Hearing Things? New Study Might Explain Why

The inner ear. (Image credit: NIH)

Shhh! Did you hear that? The ghostly whispers that grab your attention could be the result of chit-chatting nerve cells in your ears that were there in the womb.

The finding, reported in the Nov. 1 issue of the journal Nature, has implications for treating a phenomenon called tinnitus in which people hear annoying high-pitched sounds with no apparent source.

While the study involved rats, the scientists say the results likely apply to humans who are equipped with similar ear structures.

Silent spectators?

Once a person's (or other mammal's) auditory machinery is fully developed, it works something like this: Sound waves travel through the ear canal and get detected by hair cells in the cochlea. This snail-shaped organ translates the sound signals into electrical impulses that travel along the auditory nerve into the brain's hearing region.

Dwight Bergles, a neuroscientist at Johns Hopkins University in Baltimore, and his colleagues examined how hearing works in young rats whose cochleae were not yet fully developed. Even without mature auditory machinery, the rats showed nerve activity in the brain regions associated with hearing.

The activity showed up even without sound input.

Further lab tests revealed non-sensory hair cells called support cells could explain how the rats could hear without the needed equipment and even without sound input. These support cells reside in the cochlea and had been thought of as silent spectators, uninvolved in nerve communication. However, they showed strong electrical activity in the rats' ears during the study.

The team found evidence that the "bystanders" spontaneously release ATP, the energy molecule of cells, which triggers a cascade of events that lead to electrical impulses being sent to the brain—no sound input needed.  

“It is as if ATP substitutes for sound when the ear is still immature and physically incapable of detecting sound,” Bergles said. "The cells we have been studying seem to be warming up the machinery that will later be used to transmit sound signals to the brain.”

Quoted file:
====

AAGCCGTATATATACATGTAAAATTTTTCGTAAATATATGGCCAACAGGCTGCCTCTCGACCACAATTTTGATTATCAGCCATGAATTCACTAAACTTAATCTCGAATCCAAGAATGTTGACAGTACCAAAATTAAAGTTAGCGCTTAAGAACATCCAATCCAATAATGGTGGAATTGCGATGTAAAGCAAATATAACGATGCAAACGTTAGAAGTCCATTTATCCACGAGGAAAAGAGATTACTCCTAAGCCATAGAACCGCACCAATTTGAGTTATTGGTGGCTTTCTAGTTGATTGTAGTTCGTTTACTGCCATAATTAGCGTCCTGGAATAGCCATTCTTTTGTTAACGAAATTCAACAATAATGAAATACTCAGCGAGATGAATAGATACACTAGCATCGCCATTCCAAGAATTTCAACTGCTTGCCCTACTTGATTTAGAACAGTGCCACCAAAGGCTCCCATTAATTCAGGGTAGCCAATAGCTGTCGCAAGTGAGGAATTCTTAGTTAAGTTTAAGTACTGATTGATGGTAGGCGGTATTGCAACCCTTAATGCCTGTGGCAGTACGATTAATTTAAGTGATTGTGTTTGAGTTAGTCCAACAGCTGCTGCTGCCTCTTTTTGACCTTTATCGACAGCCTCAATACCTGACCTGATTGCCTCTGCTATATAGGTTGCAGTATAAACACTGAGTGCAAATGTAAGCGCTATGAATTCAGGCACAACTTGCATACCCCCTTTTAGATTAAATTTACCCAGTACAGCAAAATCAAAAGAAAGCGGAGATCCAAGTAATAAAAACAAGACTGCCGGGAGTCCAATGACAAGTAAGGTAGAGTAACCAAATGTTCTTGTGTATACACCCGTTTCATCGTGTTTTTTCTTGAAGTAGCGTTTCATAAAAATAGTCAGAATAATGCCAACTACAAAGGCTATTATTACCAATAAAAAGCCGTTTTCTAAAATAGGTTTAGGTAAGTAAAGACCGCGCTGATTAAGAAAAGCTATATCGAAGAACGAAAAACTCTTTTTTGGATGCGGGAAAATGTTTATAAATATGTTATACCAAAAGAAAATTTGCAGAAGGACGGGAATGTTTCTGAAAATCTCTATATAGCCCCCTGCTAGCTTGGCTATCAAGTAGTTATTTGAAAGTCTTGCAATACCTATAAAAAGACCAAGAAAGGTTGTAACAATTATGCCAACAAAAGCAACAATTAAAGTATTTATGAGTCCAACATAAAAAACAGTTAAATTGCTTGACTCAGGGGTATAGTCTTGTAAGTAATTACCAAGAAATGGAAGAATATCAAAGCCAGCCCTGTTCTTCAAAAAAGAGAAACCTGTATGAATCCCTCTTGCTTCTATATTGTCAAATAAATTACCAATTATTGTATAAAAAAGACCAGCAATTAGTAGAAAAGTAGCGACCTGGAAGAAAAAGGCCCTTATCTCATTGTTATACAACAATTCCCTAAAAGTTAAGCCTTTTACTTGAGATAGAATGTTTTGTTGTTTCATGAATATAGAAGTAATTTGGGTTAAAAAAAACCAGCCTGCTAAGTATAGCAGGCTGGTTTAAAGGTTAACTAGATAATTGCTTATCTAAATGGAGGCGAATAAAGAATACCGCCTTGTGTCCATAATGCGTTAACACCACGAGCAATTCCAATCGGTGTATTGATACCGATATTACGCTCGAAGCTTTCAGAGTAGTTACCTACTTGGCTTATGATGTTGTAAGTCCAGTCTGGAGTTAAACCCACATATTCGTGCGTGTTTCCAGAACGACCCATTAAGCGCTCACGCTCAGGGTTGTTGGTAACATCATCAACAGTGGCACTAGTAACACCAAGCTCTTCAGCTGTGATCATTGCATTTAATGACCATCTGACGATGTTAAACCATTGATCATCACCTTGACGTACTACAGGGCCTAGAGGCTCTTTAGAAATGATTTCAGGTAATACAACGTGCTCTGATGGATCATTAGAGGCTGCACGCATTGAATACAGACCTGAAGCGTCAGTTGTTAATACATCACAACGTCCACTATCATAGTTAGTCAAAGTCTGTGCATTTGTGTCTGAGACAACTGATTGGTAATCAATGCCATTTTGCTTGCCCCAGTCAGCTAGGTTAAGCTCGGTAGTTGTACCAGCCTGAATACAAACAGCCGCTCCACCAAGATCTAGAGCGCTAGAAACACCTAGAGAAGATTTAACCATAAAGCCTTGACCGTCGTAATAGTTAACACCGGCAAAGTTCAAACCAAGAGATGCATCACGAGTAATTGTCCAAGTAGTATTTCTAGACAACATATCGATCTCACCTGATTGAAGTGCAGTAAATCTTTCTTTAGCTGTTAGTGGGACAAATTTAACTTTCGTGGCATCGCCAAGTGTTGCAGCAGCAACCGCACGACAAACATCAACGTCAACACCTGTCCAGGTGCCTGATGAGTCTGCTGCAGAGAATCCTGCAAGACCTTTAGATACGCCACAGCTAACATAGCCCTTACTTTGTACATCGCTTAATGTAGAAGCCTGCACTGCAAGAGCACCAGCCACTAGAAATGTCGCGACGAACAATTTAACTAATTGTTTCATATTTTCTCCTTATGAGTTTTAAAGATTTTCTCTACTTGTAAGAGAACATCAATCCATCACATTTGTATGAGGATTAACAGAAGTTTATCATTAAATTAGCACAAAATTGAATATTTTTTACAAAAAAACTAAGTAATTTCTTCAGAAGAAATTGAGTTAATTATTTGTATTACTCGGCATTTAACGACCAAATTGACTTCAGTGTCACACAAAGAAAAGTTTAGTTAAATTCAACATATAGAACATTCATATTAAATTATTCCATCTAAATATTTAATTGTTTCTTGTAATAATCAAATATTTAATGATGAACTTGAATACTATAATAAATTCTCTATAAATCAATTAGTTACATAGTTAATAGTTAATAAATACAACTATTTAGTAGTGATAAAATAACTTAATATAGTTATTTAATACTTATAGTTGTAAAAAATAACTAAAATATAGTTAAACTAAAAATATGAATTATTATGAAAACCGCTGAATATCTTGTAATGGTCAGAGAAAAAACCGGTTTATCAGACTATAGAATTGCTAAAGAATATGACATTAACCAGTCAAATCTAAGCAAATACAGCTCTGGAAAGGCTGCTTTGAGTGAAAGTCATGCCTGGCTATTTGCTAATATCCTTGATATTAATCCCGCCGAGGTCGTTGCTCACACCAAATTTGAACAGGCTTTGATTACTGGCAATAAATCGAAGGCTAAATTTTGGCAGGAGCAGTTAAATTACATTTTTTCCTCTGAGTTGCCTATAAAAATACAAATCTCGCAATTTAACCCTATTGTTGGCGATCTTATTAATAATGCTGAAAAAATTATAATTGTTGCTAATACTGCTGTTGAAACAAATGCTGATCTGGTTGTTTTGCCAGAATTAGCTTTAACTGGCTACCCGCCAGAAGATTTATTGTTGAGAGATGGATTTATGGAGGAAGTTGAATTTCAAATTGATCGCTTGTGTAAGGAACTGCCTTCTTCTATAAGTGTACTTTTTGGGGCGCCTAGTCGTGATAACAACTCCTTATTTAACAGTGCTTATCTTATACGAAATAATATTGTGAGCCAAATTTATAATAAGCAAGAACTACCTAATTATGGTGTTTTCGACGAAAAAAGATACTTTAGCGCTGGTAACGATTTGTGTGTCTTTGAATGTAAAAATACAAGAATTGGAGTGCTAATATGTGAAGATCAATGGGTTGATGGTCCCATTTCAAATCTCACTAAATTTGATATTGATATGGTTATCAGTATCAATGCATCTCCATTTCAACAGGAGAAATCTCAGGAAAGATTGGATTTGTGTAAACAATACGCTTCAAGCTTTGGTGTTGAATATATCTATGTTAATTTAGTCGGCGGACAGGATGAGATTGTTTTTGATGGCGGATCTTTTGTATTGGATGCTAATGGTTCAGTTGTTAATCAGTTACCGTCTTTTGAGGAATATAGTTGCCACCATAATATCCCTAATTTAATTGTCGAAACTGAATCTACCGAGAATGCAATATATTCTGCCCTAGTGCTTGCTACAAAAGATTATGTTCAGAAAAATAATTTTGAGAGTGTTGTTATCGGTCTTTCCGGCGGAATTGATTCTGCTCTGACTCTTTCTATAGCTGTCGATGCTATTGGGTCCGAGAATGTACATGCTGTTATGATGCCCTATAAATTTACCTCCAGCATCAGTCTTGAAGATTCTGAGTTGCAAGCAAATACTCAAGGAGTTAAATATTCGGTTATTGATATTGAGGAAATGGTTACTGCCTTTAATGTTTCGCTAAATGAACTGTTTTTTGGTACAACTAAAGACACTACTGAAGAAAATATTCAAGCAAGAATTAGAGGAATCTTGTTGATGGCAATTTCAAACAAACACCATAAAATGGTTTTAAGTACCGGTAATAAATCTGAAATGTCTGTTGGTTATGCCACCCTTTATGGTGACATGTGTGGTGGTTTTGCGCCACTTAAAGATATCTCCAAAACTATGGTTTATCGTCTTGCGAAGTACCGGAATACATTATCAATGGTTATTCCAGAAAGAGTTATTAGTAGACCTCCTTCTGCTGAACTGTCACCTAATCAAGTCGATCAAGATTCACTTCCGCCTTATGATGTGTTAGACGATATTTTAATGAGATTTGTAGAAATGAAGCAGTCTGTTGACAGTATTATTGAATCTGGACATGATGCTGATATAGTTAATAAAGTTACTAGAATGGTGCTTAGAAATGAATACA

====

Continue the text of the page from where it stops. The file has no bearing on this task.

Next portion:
Premature hearing

Other mammals, including humans, also have support cells in their ears, so the rat findings could have implications for people as well, the scientists say.

For instance, the finding suggests these support cells in the developing human ear make their own noise long before babies are born and before they can even detect sound. Bergles speculates the premature hearing ability could prep the auditory system for when it goes "live."

The ability to hear subtle sound differences, such as the inflection in a person's voice, “requires a lot of fine-tuning based on where in the brain the nerves connect," Bergles explained. "It could be that brief bursts of electrical activity in just a few nerve cells at a time help do that fine-tuning so the system works well.”

Sound off

By the time rats developed mature ears and could hear sound, the spontaneous ATP-release ceased. That way the sideshow wouldn't interfere with detection of actual sounds, Bergles suggests.

The ear's hair cells held onto their ability to respond to ATP, however, even though none was around. Bergles suspects if a malfunction leads to anomalous release of ATP in people, the support cells might whip into action, making one think they are hearing something—as is the case with tinnitus.

"If ATP were released by the remaining support cells, it may cause the sensation of sound when there is none,” Bergles said.

Jeanna Bryner
Live Science Editor-in-Chief

Jeanna served as editor-in-chief of Live Science. Previously, she was an assistant editor at Scholastic's Science World magazine. Jeanna has an English degree from Salisbury University, a master's degree in biogeochemistry and environmental sciences from the University of Maryland, and a graduate science journalism degree from New York University. She has worked as a biologist in Florida, where she monitored wetlands and did field surveys for endangered species. She also received an ocean sciences journalism fellowship from Woods Hole Oceanographic Institution.